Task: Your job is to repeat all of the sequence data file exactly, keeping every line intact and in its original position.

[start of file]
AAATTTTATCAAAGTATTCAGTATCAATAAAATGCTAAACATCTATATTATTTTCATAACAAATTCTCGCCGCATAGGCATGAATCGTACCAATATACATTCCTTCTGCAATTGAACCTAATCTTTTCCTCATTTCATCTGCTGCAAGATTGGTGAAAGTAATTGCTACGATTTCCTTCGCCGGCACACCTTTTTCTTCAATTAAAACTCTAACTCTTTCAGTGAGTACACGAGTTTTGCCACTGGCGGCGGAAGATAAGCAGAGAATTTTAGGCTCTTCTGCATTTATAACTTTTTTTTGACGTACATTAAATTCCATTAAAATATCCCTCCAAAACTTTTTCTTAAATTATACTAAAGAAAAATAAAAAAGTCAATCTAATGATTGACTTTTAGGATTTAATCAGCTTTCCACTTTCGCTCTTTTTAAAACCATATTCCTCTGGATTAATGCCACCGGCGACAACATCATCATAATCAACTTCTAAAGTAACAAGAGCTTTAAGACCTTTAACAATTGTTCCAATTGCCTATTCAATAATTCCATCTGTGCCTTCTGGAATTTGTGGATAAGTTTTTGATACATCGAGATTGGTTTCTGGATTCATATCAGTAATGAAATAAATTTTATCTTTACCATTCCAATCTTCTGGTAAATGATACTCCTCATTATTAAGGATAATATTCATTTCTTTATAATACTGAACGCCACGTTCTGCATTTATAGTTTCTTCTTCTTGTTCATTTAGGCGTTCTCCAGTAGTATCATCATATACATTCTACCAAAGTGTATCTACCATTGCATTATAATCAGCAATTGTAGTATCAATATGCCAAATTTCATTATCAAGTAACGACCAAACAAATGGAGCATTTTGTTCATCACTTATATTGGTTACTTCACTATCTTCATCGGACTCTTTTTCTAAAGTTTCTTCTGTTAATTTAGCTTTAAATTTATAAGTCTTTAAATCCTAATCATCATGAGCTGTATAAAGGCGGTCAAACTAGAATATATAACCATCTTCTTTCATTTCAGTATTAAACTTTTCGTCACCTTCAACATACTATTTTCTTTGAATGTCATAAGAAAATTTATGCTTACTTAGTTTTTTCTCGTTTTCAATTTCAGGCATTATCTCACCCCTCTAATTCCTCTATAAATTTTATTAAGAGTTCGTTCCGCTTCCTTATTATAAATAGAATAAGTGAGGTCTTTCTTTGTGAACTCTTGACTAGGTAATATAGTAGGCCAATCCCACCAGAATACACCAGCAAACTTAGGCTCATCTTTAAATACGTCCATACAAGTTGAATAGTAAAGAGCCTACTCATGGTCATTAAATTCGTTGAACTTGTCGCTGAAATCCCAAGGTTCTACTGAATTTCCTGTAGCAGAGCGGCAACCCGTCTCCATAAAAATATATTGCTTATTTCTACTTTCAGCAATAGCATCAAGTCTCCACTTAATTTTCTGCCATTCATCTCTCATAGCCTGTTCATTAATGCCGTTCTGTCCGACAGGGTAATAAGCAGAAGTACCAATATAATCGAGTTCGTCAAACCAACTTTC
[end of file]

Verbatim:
AAATTTTATCAAAGTATTCAGTATCAATAAAATGCTAAACATCTATATTATTTTCATAACAAATTCTCGCCGCATAGGCATGAATCGTACCAATATACATTCCTTCTGCAATTGAACCTAATCTTTTCCTCATTTCATCTGCTGCAAGATTGGTGAAAGTAATTGCTACGATTTCCTTCGCCGGCACACCTTTTTCTTCAATTAAAACTCTAACTCTTTCAGTGAGTACACGAGTTTTGCCACTGGCGGCGGAAGATAAGCAGAGAATTTTAGGCTCTTCTGCATTTATAACTTTTTTTTGACGTACATTAAATTCCATTAAAATATCCCTCCAAAACTTTTTCTTAAATTATACTAAAGAAAAATAAAAAAGTCAATCTAATGATTGACTTTTAGGATTTAATCAGCTTTCCACTTTCGCTCTTTTTAAAACCATATTCCTCTGGATTAATGCCACCGGCGACAACATCATCATAATCAACTTCTAAAGTAACAAGAGCTTTAAGACCTTTAACAATTGTTCCAATTGCCTATTCAATAATTCCATCTGTGCCTTCTGGAATTTGTGGATAAGTTTTTGATACATCGAGATTGGTTTCTGGATTCATATCAGTAATGAAATAAATTTTATCTTTACCATTCCAATCTTCTGGTAAATGATACTCCTCATTATTAAGGATAATATTCATTTCTTTATAATACTGAACGCCACGTTCTGCATTTATAGTTTCTTCTTCTTGTTCATTTAGGCGTTCTCCAGTAGTATCATCATATACATTCTACCAAAGTGTATCTACCATTGCATTATAATCAGCAATTGTAGTATCAATATGCCAAATTTCATTATCAAGTAACGACCAAACAAATGGAGCATTTTGTTCATCACTTATATTGGTTACTTCACTATCTTCATCGGACTCTTTTTCTAAAGTTTCTTCTGTTAATTTAGCTTTAAATTTATAAGTCTTTAAATCCTAATCATCATGAGCTGTATAAAGGCGGTCAAACTAGAATATATAACCATCTTCTTTCATTTCAGTATTAAACTTTTCGTCACCTTCAACATACTATTTTCTTTGAATGTCATAAGAAAATTTATGCTTACTTAGTTTTTTCTCGTTTTCAATTTCAGGCATTATCTCACCCCTCTAATTCCTCTATAAATTTTATTAAGAGTTCGTTCCGCTTCCTTATTATAAATAGAATAAGTGAGGTCTTTCTTTGTGAACTCTTGACTAGGTAATATAGTAGGCCAATCCCACCAGAATACACCAGCAAACTTAGGCTCATCTTTAAATACGTCCATACAAGTTGAATAGTAAAGAGCCTACTCATGGTCATTAAATTCGTTGAACTTGTCGCTGAAATCCCAAGGTTCTACTGAATTTCCTGTAGCAGAGCGGCAACCCGTCTCCATAAAAATATATTGCTTATTTCTACTTTCAGCAATAGCATCAAGTCTCCACTTAATTTTCTGCCATTCATCTCTCATAGCCTGTTCATTAATGCCGTTCTGTCCGACAGGGTAATAAGCAGAAGTACCAATATAATCGAGTTCGTCAAACCAACTTTC